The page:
The system 100 includes a slicer 140 configured to generate a second upsampled image 103 based on the modified (e.g., blurred) values of the nodes in the modified lattice 132. Operation of the slicer 140 may be considered as a reverse of the operation of the splatter 120. That is, each pixel in the second upsampled image 103 that does not correspond to a pixel in the original image 101 may have a pixel value that is determined based on a weighted sum of one or more modified values from the modified lattice 132. A particular example of operation of the slicer 140 is further described with reference to
In a particular embodiment, to further improve and refine the second upsampled image 103, the system 100 may include an image deconvolver 150 for deblurring. Twodimensional image deconvolution can be used for image deblurring, denoising, and restoration. In a particular embodiment, the image deconvolver 150 is configured to apply an iterative, nonblind deconvolution technique using a hyperLaplacian image prior (e.g., distribution function). The image deconvolver 150 may use an alternating minimization scheme that alternates between two subproblems. One of the subproblems may use a standard L_{2 }minimization solved in closed form in the Fourier domain. The other problem, which may be a nonconvex problem that is separable over pixels, may be solved by polynomial root finding, where roots may be precomputed and stored in a lookup table. For example, roots may be stored in a lookup table onboard or accessible to a graphics processing unit (GPU). In a particular embodiment, the image deconvolver 150 may apply a single iteration of the image deconvolution technique to the second upsampled image 103 to generate a deblurred upsampled image 104.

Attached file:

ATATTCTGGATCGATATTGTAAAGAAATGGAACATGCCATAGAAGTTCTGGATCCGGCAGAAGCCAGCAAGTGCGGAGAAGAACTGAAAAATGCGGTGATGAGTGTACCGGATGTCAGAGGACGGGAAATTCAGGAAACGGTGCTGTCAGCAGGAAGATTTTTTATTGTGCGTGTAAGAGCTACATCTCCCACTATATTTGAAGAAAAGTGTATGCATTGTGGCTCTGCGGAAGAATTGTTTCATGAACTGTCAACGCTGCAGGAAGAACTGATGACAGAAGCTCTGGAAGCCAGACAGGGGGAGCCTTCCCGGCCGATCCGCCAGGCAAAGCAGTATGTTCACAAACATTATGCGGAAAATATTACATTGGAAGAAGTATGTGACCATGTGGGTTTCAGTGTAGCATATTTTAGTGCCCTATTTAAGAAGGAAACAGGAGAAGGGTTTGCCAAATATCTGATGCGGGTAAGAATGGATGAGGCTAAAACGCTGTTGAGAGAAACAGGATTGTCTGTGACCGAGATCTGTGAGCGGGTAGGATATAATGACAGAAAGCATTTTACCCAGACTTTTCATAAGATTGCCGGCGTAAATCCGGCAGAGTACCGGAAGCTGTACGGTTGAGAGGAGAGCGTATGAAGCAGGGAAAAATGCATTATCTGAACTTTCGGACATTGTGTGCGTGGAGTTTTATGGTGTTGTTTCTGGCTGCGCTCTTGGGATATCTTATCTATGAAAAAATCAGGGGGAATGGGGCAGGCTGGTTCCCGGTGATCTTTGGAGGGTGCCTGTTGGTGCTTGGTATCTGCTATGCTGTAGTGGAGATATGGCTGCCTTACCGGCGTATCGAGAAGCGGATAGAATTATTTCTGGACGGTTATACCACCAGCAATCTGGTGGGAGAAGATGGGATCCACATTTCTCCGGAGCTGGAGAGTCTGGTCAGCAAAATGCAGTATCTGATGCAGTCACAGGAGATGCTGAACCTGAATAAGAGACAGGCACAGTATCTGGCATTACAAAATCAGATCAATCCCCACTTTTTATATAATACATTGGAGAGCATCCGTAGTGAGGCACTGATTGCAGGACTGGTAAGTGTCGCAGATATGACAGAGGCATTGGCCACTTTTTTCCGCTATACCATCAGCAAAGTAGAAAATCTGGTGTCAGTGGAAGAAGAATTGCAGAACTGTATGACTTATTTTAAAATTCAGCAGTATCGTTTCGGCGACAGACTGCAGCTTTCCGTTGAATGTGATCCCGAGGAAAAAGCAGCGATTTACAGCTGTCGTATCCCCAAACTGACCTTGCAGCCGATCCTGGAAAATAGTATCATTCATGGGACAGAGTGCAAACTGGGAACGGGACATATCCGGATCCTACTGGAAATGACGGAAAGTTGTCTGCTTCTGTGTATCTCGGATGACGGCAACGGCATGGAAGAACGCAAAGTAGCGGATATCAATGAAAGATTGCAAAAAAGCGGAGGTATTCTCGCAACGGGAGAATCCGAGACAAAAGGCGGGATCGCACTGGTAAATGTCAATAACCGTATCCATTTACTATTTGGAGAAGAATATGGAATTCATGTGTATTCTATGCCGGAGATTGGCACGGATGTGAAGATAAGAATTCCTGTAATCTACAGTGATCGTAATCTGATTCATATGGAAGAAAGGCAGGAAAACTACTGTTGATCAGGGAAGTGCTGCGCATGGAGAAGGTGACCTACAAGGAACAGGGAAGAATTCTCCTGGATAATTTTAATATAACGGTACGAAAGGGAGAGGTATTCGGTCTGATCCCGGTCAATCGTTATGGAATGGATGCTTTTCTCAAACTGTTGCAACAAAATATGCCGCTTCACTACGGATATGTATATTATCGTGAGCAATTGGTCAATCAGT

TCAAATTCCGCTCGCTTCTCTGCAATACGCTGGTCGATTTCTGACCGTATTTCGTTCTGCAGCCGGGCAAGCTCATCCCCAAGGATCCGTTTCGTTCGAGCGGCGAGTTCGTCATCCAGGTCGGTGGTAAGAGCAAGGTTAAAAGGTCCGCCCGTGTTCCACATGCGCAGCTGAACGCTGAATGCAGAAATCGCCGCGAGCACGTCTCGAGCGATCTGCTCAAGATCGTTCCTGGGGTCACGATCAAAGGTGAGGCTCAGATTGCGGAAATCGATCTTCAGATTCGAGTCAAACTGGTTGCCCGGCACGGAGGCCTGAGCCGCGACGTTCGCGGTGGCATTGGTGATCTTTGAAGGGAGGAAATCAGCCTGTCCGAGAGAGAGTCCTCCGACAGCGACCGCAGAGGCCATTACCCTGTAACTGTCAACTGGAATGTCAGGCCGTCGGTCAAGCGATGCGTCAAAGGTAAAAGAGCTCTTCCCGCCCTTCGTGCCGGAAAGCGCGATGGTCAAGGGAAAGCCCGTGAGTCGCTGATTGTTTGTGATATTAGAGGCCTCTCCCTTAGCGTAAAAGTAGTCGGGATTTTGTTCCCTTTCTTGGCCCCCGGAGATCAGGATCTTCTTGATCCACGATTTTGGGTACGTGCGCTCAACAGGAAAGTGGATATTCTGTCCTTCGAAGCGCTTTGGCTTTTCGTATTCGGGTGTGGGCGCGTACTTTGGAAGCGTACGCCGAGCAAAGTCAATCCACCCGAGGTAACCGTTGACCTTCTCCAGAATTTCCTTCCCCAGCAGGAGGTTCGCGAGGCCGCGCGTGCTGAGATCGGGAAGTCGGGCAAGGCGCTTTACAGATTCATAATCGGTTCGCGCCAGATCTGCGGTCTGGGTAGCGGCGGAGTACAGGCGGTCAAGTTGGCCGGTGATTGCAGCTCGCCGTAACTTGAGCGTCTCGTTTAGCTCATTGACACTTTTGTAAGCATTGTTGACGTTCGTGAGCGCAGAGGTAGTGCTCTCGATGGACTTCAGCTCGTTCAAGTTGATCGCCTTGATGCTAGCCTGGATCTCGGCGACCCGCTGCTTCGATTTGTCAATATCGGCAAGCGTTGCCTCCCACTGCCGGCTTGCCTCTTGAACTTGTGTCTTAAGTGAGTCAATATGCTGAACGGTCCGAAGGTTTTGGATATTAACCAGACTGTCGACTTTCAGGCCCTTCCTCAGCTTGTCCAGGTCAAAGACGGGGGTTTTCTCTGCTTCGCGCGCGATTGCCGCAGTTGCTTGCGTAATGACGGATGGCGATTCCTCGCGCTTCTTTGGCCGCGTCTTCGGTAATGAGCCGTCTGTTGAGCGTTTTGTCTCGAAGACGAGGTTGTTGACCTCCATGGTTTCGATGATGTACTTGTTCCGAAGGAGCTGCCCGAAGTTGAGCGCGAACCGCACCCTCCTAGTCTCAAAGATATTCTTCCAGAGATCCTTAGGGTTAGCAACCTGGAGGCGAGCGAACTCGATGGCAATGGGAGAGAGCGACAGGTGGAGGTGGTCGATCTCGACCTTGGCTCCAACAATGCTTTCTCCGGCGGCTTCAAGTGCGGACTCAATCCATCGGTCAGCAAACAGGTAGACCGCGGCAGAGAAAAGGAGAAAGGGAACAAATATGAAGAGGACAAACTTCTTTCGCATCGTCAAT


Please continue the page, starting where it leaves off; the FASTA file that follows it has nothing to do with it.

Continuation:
The system 100 may thus provide an adapted filtering framework for image upsampling using a multidimensional lattice (e.g., permutohedral lattice). Advantageously, the number of nodes in the lattice may grow linearly, not exponentially, as a function of the number of dimensions. Thus, the lattice may be wellsuited for real time or nearreal time computations in all five dimensions (two dimensions for space and three dimensions for color). The system 100 of
The original image 201 may include a plurality of pixels. Each pixel 211 in the original image (illustrated in black in
During splatting, each pixel in the interpolated image (e.g., the first upsampled image 102 of
It will be appreciated that by considering distance in spatial as well as color dimensions, splatting as illustrated in
Filtering may modify (also known as “blurring”) the values of nodes in the lattice. In accordance with a 121 filter, each neighboring node of a particular node may make a contribution weighted at 1 to the particular node, and the particular node may make a contribution weighted at 2 to itself For example, in